This then leads to there being no qualified collision expert called to the scene at all and there being little or no forensic evidence being preserved to establish the facts.

Or alternatively, in a fatal collision where the police investigation officer (see cases of Ying Tao or Michael Mason) is accused of victim-blaming capable of influencing judicial outcomes (and crucially juries in criminal matters) very much for the worse.

It is on those issues that campaigning from RoadPeace in their Justice Campaign should be commended and more widely supported.  

There is a startling example in the Kim Briggs case where expert evidence from the police alleged that Mr Alliston, if he had a bike equipped with a front brake, could have brought his bicycle to a stop from 18 mph within 3 metres.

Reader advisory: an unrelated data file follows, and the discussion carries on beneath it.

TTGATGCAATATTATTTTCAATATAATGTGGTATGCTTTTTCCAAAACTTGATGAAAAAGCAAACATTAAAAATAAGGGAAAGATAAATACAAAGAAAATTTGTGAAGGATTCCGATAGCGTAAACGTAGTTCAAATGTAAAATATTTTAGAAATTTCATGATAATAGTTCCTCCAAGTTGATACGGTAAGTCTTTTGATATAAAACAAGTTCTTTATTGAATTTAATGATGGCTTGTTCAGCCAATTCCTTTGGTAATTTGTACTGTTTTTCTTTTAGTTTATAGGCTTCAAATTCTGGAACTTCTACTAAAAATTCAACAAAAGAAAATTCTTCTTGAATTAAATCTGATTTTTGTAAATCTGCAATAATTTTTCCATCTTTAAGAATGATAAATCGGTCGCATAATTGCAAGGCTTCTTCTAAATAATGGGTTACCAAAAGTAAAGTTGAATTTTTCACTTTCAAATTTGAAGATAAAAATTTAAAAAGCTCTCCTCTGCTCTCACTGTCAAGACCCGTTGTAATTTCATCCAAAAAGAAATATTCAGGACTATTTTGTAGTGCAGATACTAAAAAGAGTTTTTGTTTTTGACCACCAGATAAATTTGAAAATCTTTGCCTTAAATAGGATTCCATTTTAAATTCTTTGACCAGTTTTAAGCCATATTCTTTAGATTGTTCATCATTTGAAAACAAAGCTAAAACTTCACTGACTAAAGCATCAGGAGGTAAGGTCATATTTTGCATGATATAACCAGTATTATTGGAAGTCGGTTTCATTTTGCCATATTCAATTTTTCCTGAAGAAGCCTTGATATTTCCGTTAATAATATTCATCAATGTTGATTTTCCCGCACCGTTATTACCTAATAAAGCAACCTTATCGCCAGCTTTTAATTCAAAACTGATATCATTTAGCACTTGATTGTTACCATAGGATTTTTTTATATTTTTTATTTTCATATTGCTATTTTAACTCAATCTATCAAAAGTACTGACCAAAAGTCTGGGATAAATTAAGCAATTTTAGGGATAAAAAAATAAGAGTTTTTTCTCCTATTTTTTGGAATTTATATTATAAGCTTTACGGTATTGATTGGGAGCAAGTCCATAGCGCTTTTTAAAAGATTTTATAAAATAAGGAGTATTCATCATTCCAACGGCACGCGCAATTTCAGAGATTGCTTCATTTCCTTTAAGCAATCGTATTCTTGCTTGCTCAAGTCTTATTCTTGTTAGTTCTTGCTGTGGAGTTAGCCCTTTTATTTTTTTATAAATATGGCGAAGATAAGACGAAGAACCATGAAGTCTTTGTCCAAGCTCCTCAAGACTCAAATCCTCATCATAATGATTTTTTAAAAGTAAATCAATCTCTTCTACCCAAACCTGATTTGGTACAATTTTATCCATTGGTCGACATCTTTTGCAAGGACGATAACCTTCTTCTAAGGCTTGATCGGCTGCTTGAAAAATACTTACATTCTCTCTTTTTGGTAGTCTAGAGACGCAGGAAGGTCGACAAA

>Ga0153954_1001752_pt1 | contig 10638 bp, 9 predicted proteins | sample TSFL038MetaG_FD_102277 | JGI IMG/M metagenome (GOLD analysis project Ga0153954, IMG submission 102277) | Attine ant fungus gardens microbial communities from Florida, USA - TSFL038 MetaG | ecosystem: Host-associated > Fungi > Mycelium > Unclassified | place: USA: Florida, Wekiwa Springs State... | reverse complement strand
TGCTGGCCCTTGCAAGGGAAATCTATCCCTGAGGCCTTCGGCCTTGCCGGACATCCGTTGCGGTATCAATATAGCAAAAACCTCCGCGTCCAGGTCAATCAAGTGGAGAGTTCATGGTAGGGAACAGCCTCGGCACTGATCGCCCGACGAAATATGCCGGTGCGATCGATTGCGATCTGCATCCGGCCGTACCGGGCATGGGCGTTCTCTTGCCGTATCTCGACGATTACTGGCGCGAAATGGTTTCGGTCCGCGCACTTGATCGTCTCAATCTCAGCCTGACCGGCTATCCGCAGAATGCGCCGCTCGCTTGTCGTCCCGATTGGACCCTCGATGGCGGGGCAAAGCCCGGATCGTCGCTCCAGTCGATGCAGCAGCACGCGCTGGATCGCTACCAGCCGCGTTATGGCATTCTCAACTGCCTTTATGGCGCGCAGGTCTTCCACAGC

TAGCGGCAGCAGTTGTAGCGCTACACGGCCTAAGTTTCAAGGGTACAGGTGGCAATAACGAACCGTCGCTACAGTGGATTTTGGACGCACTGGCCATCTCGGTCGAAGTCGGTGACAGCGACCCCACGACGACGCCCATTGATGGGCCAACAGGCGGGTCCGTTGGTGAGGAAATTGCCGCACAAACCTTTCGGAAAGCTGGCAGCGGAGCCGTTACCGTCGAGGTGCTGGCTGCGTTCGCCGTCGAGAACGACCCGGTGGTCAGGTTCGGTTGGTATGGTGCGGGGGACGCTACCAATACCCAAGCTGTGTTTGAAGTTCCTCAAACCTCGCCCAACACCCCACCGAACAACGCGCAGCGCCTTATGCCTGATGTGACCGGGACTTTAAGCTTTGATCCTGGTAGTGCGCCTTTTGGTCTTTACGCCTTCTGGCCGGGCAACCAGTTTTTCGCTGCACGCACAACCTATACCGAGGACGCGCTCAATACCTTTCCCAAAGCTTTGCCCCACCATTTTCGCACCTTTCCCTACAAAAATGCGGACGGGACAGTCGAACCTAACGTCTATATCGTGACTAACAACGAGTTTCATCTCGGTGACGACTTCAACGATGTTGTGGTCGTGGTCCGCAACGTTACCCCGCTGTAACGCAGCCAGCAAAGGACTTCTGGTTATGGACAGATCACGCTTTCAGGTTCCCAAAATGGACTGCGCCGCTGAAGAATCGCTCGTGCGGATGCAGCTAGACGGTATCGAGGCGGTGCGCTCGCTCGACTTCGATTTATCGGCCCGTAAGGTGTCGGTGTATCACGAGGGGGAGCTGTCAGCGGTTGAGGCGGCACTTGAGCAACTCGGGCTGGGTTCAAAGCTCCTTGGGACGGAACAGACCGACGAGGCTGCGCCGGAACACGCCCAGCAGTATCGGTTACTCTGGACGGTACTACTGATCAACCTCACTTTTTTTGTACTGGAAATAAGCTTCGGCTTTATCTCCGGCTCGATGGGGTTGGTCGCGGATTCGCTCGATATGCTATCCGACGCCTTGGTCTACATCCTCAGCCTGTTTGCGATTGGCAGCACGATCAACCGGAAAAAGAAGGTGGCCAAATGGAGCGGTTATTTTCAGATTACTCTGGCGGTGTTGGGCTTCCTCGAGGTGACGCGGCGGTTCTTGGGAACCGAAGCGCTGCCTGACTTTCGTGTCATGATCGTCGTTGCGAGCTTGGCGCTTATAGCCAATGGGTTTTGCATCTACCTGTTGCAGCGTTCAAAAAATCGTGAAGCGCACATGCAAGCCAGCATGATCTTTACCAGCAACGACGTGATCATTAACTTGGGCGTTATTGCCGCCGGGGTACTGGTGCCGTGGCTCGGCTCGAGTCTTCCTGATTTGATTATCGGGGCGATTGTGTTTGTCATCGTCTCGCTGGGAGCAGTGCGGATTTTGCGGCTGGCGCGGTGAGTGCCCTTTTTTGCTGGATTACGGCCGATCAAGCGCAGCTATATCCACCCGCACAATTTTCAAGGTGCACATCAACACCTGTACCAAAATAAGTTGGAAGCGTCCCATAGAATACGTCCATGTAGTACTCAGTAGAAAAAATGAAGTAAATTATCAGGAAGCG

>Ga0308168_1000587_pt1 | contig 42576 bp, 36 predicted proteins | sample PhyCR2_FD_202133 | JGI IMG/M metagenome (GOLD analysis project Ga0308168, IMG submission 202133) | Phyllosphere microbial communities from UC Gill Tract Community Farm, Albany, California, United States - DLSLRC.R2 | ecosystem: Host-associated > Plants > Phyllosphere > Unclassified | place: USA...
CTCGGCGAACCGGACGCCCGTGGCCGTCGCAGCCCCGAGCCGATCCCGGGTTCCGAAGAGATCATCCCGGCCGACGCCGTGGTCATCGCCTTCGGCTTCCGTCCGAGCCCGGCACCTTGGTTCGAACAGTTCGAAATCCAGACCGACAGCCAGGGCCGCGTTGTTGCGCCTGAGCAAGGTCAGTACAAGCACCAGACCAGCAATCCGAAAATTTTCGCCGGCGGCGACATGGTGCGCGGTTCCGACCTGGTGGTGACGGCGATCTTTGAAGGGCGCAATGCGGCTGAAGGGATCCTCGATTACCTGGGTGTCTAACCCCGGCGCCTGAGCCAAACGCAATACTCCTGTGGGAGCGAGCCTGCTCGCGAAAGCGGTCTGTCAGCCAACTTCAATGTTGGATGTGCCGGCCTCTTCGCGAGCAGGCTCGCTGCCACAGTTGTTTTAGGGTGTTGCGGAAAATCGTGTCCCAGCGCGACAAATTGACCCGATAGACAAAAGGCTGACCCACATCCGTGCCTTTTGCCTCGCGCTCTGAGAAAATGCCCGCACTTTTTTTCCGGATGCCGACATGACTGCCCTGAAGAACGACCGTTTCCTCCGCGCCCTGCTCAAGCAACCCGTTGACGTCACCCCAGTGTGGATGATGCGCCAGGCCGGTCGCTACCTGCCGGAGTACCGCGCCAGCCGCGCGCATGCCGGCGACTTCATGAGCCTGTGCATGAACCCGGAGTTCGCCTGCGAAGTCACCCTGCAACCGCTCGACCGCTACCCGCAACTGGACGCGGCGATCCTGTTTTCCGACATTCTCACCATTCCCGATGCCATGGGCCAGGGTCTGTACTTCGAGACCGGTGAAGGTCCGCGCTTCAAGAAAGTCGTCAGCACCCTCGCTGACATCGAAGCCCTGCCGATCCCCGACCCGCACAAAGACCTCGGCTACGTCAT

Amongst those knowledgeable in cycling-related collisions, that evidence simply doesn’t stack up, but it nevertheless was a clear part of the jury’s thinking behind convicting Mr Alliston.

There would have to be a serious amount of untangling in any civil case, at high cost, in order to sort that issue out before the matter got to a civil court.    

Putting the mania of the Alliston conviction to one side where it firmly belongs, ultimately collisions between cyclists and pedestrians, while tragic in the Kim Briggs case, represent a very small percentage of deaths and serious injuries on the roads in this country.

The most important area which adversely impacts the safety of cyclists and pedestrians on our roads is the way that motorists use them.

There is no escaping that fact and that the majority of serious and fatal injuries happen at road junctions. Nothing speaks to that issue better than British Cycling’s campaign, Turning the Corner.

This glaringly simple change to the Highway Code, if adopted and promoted properly by Government bodies nationwide, has the potential to really impact positively on the safety of pedestrians in particular, and crucially will reinforce the hierarchy of vulnerability, with pedestrians and cyclist at the very top, that is so necessary to change behaviour on our roads for the better.